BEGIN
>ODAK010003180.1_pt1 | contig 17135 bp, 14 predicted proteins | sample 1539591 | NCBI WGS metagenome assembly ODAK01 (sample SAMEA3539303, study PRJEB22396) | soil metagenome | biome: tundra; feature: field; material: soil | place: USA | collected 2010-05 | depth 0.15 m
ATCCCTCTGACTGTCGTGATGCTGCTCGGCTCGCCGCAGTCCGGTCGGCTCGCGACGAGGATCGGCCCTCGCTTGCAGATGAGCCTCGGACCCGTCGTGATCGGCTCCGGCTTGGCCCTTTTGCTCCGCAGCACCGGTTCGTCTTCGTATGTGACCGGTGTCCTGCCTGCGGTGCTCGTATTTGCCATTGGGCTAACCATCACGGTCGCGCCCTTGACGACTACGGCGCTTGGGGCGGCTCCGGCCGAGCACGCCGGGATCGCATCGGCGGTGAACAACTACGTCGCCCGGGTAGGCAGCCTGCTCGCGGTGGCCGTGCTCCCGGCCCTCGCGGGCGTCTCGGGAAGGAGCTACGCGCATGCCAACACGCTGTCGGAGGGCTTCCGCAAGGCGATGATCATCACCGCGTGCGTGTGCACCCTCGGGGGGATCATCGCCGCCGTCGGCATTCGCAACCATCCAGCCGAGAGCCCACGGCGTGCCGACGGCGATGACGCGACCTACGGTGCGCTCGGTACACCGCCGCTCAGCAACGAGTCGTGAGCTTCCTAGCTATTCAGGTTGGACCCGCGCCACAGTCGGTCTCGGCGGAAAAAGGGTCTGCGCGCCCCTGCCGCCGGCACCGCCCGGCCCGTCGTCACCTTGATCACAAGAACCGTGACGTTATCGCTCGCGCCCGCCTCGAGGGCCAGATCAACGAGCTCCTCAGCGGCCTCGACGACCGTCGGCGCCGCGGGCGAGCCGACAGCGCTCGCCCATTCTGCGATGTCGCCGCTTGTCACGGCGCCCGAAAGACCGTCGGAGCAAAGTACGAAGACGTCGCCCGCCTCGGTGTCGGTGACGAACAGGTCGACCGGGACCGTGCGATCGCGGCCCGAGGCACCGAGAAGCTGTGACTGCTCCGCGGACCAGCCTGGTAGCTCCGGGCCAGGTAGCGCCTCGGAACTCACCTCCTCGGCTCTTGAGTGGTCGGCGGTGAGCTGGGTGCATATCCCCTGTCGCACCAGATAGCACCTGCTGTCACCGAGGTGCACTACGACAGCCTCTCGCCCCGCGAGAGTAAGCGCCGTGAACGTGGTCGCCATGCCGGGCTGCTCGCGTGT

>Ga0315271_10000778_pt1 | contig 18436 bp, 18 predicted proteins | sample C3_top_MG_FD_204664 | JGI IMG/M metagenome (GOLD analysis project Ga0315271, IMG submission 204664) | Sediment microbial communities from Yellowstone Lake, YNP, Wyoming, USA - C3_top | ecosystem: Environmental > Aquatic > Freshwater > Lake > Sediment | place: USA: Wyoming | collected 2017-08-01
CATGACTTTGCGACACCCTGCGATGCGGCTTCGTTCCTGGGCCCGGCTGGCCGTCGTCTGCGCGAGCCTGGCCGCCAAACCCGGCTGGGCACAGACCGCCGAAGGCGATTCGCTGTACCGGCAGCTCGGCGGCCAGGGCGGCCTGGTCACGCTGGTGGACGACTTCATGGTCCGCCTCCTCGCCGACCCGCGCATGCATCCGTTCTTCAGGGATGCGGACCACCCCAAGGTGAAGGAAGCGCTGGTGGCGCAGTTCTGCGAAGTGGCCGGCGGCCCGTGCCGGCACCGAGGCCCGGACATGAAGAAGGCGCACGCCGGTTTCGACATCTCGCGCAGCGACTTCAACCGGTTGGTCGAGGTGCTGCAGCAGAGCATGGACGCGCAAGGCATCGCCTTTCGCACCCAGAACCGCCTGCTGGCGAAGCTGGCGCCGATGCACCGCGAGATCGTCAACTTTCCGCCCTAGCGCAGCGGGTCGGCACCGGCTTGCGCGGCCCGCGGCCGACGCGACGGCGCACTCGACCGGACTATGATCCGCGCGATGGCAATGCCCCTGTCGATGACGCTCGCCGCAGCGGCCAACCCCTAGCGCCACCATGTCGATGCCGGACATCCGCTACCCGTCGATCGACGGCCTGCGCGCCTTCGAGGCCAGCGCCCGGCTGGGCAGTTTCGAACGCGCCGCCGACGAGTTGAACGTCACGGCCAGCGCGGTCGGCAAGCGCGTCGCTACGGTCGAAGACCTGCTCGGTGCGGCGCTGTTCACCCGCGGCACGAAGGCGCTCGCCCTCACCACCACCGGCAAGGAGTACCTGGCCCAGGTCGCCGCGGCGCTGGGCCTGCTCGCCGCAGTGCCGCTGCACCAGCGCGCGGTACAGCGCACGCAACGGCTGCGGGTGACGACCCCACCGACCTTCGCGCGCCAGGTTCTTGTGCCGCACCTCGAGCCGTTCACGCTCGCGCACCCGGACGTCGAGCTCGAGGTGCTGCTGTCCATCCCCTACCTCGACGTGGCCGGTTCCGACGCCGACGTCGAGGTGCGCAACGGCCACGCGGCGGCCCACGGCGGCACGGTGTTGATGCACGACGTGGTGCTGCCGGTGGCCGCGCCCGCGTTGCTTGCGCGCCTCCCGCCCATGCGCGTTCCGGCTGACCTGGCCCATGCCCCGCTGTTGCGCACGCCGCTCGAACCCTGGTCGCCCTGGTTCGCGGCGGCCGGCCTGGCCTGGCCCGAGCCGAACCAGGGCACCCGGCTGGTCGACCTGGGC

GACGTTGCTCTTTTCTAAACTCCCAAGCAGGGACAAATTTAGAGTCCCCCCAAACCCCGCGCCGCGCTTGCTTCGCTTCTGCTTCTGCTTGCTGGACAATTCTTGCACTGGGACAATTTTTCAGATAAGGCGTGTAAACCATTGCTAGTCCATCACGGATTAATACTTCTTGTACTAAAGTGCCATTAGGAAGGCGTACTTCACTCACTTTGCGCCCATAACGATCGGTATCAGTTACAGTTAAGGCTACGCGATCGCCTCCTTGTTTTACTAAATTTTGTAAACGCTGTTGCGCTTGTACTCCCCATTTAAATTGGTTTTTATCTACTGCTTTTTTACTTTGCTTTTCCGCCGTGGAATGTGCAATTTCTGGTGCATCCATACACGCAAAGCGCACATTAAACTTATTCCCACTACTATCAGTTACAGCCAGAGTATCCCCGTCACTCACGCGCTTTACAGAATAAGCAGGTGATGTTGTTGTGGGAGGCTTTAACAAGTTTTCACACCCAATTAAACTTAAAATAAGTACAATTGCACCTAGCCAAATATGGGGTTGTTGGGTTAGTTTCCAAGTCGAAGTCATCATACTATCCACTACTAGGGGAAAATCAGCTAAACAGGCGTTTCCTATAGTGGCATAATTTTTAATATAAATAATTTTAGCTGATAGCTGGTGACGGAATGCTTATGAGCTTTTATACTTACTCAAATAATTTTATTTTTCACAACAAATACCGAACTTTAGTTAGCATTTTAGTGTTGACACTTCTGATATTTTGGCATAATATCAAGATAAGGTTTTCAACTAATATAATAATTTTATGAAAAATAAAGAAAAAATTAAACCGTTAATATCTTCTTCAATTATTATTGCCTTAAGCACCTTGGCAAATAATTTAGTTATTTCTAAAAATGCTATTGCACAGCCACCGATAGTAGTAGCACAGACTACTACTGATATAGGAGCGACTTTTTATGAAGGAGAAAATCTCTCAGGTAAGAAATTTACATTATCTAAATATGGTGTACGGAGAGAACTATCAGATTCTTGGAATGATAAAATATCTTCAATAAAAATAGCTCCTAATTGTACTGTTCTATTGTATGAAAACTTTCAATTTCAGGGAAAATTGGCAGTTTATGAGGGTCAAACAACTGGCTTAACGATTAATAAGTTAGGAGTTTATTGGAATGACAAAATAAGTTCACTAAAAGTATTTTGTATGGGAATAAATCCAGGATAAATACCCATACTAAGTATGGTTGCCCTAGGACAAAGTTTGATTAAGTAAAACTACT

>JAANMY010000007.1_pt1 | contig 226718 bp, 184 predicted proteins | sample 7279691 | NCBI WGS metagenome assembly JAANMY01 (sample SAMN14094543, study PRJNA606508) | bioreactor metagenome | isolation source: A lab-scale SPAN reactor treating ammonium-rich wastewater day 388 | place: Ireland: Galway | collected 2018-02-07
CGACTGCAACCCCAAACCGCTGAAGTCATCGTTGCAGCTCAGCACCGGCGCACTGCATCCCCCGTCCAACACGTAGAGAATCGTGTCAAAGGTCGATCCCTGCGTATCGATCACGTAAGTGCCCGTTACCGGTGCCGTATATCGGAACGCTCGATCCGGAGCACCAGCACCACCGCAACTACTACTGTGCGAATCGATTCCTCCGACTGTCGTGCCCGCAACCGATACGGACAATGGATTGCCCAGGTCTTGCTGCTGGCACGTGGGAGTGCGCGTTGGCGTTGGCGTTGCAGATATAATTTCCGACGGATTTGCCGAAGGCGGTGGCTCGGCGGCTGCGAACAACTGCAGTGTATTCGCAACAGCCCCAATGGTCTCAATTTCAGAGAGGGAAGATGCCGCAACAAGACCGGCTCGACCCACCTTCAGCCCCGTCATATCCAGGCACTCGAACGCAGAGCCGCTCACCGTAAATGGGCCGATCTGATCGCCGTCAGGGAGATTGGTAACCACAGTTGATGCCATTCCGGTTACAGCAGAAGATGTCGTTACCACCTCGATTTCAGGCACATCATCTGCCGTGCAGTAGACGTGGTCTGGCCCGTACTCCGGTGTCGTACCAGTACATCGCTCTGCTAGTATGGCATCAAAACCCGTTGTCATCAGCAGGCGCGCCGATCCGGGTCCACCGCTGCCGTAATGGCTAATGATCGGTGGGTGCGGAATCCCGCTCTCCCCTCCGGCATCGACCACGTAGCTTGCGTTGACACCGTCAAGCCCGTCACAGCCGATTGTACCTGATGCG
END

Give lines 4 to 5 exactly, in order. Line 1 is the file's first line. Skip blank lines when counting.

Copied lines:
CATGACTTTGCGACACCCTGCGATGCGGCTTCGTTCCTGGGCCCGGCTGGCCGTCGTCTGCGCGAGCCTGGCCGCCAAACCCGGCTGGGCACAGACCGCCGAAGGCGATTCGCTGTACCGGCAGCTCGGCGGCCAGGGCGGCCTGGTCACGCTGGTGGACGACTTCATGGTCCGCCTCCTCGCCGACCCGCGCATGCATCCGTTCTTCAGGGATGCGGACCACCCCAAGGTGAAGGAAGCGCTGGTGGCGCAGTTCTGCGAAGTGGCCGGCGGCCCGTGCCGGCACCGAGGCCCGGACATGAAGAAGGCGCACGCCGGTTTCGACATCTCGCGCAGCGACTTCAACCGGTTGGTCGAGGTGCTGCAGCAGAGCATGGACGCGCAAGGCATCGCCTTTCGCACCCAGAACCGCCTGCTGGCGAAGCTGGCGCCGATGCACCGCGAGATCGTCAACTTTCCGCCCTAGCGCAGCGGGTCGGCACCGGCTTGCGCGGCCCGCGGCCGACGCGACGGCGCACTCGACCGGACTATGATCCGCGCGATGGCAATGCCCCTGTCGATGACGCTCGCCGCAGCGGCCAACCCCTAGCGCCACCATGTCGATGCCGGACATCCGCTACCCGTCGATCGACGGCCTGCGCGCCTTCGAGGCCAGCGCCCGGCTGGGCAGTTTCGAACGCGCCGCCGACGAGTTGAACGTCACGGCCAGCGCGGTCGGCAAGCGCGTCGCTACGGTCGAAGACCTGCTCGGTGCGGCGCTGTTCACCCGCGGCACGAAGGCGCTCGCCCTCACCACCACCGGCAAGGAGTACCTGGCCCAGGTCGCCGCGGCGCTGGGCCTGCTCGCCGCAGTGCCGCTGCACCAGCGCGCGGTACAGCGCACGCAACGGCTGCGGGTGACGACCCCACCGACCTTCGCGCGCCAGGTTCTTGTGCCGCACCTCGAGCCGTTCACGCTCGCGCACCCGGACGTCGAGCTCGAGGTGCTGCTGTCCATCCCCTACCTCGACGTGGCCGGTTCCGACGCCGACGTCGAGGTGCGCAACGGCCACGCGGCGGCCCACGGCGGCACGGTGTTGATGCACGACGTGGTGCTGCCGGTGGCCGCGCCCGCGTTGCTTGCGCGCCTCCCGCCCATGCGCGTTCCGGCTGACCTGGCCCATGCCCCGCTGTTGCGCACGCCGCTCGAACCCTGGTCGCCCTGGTTCGCGGCGGCCGGCCTGGCCTGGCCCGAGCCGAACCAGGGCACCCGGCTGGTCGACCTGGGC

GACGTTGCTCTTTTCTAAACTCCCAAGCAGGGACAAATTTAGAGTCCCCCCAAACCCCGCGCCGCGCTTGCTTCGCTTCTGCTTCTGCTTGCTGGACAATTCTTGCACTGGGACAATTTTTCAGATAAGGCGTGTAAACCATTGCTAGTCCATCACGGATTAATACTTCTTGTACTAAAGTGCCATTAGGAAGGCGTACTTCACTCACTTTGCGCCCATAACGATCGGTATCAGTTACAGTTAAGGCTACGCGATCGCCTCCTTGTTTTACTAAATTTTGTAAACGCTGTTGCGCTTGTACTCCCCATTTAAATTGGTTTTTATCTACTGCTTTTTTACTTTGCTTTTCCGCCGTGGAATGTGCAATTTCTGGTGCATCCATACACGCAAAGCGCACATTAAACTTATTCCCACTACTATCAGTTACAGCCAGAGTATCCCCGTCACTCACGCGCTTTACAGAATAAGCAGGTGATGTTGTTGTGGGAGGCTTTAACAAGTTTTCACACCCAATTAAACTTAAAATAAGTACAATTGCACCTAGCCAAATATGGGGTTGTTGGGTTAGTTTCCAAGTCGAAGTCATCATACTATCCACTACTAGGGGAAAATCAGCTAAACAGGCGTTTCCTATAGTGGCATAATTTTTAATATAAATAATTTTAGCTGATAGCTGGTGACGGAATGCTTATGAGCTTTTATACTTACTCAAATAATTTTATTTTTCACAACAAATACCGAACTTTAGTTAGCATTTTAGTGTTGACACTTCTGATATTTTGGCATAATATCAAGATAAGGTTTTCAACTAATATAATAATTTTATGAAAAATAAAGAAAAAATTAAACCGTTAATATCTTCTTCAATTATTATTGCCTTAAGCACCTTGGCAAATAATTTAGTTATTTCTAAAAATGCTATTGCACAGCCACCGATAGTAGTAGCACAGACTACTACTGATATAGGAGCGACTTTTTATGAAGGAGAAAATCTCTCAGGTAAGAAATTTACATTATCTAAATATGGTGTACGGAGAGAACTATCAGATTCTTGGAATGATAAAATATCTTCAATAAAAATAGCTCCTAATTGTACTGTTCTATTGTATGAAAACTTTCAATTTCAGGGAAAATTGGCAGTTTATGAGGGTCAAACAACTGGCTTAACGATTAATAAGTTAGGAGTTTATTGGAATGACAAAATAAGTTCACTAAAAGTATTTTGTATGGGAATAAATCCAGGATAAATACCCATACTAAGTATGGTTGCCCTAGGACAAAGTTTGATTAAGTAAAACTACT